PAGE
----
Ok, so, a few things have happened since then. First, let's get the Money Drop update out of the way. The show was officially canceled by Fox in June. Yeah. Stinks. Important experience for me, all around, though. It was awfully fun to do, and so few things in my professional life have challenged me as this gig did, believe it or not. Also, the majority of the people who saw it, loved it. For me, those are the factors that make for a positive job experience. It's the journey, people, and that part of this trip was wonderfully enjoyable for me. Fortunately, I refused to ever attach real expectations to the job, in terms of how long it would last, so its otherwise abrupt ending sucked, but wasn't a shock by any stretch. We did ok. Not bad, not great. Just ok, and that's never enough in the tv world. Never matters to "them" that the people who watched it loved it and thought we did a terrific job. For them, not enough watched and thems the breaks, so it goes. Lastly, for those of you who openly wondered why I did the show, it wasn't just the sweet mulah, I assure you. It was a challenge to improvise on broadcast network television and do something I had never done, and that is as rare as it gets in my trade. Two of my all-time heroes, Groucho Marx and Johnny Carson, both hosted game shows, and now I see why. It was more than an unusual challenge, it was damn fun. Thanks to Jeff Aploff for thinking I could do it, and to the entire crew for making it so damn easy and fun.

On the acting front, I've got two movies coming out in the fall and I'll be acting in two more this summer. "The Big Year" with Steve Martin, Jack Black, Owen Wilson, Anjelica Huston, Diane Wiest, Joel McHale and Rashida Jones (yeah, they couldn't get anyone), and directed by David Frankel ("Devil Wears Prada) comes out in October, and Kevin Smith's "Red State" hits theaters the same month. Pretty psyched about both of these babies and should be doing a bit of press to support them, so look out for that.

More on the two films I'm gonna be shooting this summer as I start work on them. Most likely, come to think of it, you'll be reading about my experiences on them after I finish the work. I'm actually rewriting this entry while flying to New York to work on one of them, "Summer at Dog Dave's" with Morgan Freeman and directed by Rob Reiner. I start the other one, "Chez Upshaw," next week. In the meantime, you can read this announcement from Variety, if you'd like...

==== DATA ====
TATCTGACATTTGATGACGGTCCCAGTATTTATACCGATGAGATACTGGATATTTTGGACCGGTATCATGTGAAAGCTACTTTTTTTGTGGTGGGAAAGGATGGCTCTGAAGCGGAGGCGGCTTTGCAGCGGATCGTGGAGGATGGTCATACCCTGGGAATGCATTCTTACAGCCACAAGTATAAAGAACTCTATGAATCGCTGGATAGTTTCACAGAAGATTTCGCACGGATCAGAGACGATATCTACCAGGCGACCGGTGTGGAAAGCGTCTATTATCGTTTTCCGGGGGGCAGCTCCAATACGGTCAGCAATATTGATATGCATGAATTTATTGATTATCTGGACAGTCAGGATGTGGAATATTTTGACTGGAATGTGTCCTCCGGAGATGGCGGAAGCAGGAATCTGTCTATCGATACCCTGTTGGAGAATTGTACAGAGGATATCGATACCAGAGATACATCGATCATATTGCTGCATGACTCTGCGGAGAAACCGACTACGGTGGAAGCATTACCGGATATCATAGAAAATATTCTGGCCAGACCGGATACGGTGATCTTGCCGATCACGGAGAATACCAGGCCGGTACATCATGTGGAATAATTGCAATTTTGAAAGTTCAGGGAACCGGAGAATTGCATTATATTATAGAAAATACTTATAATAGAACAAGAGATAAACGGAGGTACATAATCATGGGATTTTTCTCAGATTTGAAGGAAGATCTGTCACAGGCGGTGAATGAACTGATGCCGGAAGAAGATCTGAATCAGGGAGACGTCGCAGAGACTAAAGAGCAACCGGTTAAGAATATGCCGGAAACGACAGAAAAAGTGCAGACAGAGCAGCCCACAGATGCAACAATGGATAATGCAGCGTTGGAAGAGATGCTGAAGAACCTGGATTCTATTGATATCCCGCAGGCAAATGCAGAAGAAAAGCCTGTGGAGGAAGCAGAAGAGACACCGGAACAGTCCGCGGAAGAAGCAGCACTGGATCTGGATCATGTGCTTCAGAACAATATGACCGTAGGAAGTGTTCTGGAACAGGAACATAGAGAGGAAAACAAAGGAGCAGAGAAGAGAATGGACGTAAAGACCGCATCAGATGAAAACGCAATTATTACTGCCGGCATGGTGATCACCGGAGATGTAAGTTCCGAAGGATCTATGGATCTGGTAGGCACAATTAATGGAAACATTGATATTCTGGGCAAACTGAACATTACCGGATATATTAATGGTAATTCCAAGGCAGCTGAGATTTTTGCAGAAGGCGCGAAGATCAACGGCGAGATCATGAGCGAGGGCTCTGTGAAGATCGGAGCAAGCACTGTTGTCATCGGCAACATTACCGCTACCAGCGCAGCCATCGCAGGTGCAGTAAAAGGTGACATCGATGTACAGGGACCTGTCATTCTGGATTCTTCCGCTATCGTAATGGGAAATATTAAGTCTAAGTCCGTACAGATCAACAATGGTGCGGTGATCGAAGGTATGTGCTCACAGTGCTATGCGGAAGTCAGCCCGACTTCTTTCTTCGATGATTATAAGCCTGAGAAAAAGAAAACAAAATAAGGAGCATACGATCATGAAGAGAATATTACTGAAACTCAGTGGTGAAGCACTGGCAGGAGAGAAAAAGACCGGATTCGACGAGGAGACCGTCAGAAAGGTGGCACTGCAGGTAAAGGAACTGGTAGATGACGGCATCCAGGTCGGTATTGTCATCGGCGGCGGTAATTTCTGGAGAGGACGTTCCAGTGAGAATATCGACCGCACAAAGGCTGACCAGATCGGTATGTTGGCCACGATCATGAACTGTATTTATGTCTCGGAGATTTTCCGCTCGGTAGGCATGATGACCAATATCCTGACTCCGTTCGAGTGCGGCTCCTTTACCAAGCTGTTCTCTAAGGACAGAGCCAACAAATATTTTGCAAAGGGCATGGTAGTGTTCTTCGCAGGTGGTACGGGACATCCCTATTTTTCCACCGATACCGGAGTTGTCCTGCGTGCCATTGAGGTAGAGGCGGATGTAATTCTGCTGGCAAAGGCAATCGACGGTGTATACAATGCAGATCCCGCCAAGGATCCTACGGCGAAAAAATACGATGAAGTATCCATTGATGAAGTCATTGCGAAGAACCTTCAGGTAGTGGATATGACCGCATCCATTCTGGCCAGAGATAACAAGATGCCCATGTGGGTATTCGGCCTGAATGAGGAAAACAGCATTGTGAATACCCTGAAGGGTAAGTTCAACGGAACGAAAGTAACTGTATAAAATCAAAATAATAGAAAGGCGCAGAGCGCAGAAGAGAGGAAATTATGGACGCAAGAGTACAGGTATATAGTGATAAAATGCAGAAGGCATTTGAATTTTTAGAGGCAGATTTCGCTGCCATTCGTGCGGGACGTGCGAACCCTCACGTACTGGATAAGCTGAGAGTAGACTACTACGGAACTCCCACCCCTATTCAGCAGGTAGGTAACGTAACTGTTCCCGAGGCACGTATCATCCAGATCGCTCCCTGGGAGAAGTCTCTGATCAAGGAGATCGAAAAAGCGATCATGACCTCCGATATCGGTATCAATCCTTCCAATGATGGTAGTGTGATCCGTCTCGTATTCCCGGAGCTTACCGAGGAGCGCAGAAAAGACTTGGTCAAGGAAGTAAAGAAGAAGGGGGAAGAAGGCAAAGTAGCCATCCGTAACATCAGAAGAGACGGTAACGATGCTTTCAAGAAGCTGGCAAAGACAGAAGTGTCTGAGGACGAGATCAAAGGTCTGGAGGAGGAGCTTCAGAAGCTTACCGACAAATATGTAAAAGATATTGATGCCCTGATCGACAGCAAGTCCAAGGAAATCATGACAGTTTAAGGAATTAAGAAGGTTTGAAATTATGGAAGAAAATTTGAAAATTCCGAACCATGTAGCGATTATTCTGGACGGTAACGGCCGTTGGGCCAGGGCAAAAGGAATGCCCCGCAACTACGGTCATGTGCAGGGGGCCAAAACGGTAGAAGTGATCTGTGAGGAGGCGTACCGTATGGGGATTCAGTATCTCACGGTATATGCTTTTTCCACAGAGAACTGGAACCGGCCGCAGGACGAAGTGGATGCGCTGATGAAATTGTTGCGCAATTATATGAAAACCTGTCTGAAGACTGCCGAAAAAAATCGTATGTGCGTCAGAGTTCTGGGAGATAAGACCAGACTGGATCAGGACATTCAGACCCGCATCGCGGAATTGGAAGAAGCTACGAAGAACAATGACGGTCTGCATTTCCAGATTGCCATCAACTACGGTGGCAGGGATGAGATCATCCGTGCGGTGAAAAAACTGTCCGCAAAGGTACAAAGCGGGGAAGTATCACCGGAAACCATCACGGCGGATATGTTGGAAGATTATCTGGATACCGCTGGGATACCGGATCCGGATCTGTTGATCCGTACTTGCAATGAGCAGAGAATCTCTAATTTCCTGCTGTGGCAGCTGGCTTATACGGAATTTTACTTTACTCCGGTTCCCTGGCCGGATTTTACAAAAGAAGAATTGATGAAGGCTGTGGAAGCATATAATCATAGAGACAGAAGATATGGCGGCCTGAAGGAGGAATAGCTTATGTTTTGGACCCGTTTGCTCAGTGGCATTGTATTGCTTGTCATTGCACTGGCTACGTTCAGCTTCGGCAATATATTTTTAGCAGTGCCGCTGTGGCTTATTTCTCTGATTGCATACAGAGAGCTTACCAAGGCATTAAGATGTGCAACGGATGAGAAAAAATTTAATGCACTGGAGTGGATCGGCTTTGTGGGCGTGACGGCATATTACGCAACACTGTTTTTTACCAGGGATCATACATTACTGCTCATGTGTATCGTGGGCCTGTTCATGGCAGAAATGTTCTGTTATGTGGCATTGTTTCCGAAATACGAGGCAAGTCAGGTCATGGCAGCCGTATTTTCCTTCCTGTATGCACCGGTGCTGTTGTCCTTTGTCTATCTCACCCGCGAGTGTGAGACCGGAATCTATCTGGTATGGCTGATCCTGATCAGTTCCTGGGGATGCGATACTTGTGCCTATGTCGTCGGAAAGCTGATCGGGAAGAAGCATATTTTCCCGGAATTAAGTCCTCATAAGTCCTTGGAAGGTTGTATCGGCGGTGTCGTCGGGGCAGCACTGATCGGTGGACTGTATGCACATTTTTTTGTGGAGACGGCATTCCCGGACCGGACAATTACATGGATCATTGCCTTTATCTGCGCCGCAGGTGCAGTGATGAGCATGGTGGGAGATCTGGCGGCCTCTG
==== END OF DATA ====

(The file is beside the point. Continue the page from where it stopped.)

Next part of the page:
Speaking of Steve Martin (yes, I was a few paragraphs back...), thanks to him and his ol' pal James Taylor, I got to perform on the hollowed hard wood of Carnegie Hall. It was a gala to celebrate Carnegie Hall's 120th anniversary. I got an amusing heads up email from Steve letting me know that he had suggested me to James Taylor as someone who could possibly do a Lenny Bruce tribute, which James was asking about. "There's nothing for you to do now, though, except wait for him to email you and worry..." was how Steve left it.


James eventually called and asked me if I could do it. Like the actor who, when asked by the director, "It's a western that I'm interested in you for, but can you ride horseback?" to which the virgin horseback riding actor said, without pause, "I've got a saddle in my car," I said to James Taylor (who's voice on my phone caused me to dance around the room like a 5 year old on Christmas morn) of course I can, sure. 

The struggle would be to find the right Lenny routine to recreate. The parameters I was given were that it must be no longer than 4 or 5 minutes, and as Steve suggested, it should be a funny one. Thanks, Steve. He wasn't joking or trying to be a jerk (been there, I suppose), but explained that in the early days of Lenny career, before the naughty parts and, ya know, paving the road of unlawful censorship for every comedian after him, Lenny did characters and acted out sketches. "Maybe I shouldn't do 'How to entertain your colored friends at parties'?" I asked Steve, quoting one of Lenny's routines. Lastly, I suggested, that I should find a bit of Lenny's that ends on a laugh, seeing how I'll be performing on stage at Carnegie Hall for the first time and thought it might be nice to finish well...

The hardest part was finding helpful footage of Lenny doing any routine. There's plenty of recorded albums to be had, and I listened to as much as I could get my ears on, but there's remarkably little video of him performing as a young man, which is the era of interest for my tribute performance. So, I got the vocal rythym down easily enough, but how to master his gestures and body language. After all, this was a extremely gifted performer we're dealing with here... He wasn't just standing at a mic and spewing bits... Panic was coming and going, as the days went by. It was still a couple months away, so I did the only thing a right-minded professional would do, I put it off til about 2 weeks before the show.